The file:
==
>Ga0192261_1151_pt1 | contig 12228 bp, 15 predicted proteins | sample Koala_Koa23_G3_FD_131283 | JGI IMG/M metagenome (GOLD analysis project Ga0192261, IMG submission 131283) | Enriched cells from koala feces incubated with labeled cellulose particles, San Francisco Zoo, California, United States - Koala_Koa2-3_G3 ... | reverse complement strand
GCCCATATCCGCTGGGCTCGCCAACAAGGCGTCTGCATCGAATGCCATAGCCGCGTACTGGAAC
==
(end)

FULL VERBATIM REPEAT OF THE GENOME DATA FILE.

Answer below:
>Ga0192261_1151_pt1 | contig 12228 bp, 15 predicted proteins | sample Koala_Koa23_G3_FD_131283 | JGI IMG/M metagenome (GOLD analysis project Ga0192261, IMG submission 131283) | Enriched cells from koala feces incubated with labeled cellulose particles, San Francisco Zoo, California, United States - Koala_Koa2-3_G3 ... | reverse complement strand
GCCCATATCCGCTGGGCTCGCCAACAAGGCGTCTGCATCGAATGCCATAGCCGCGTACTGGAAC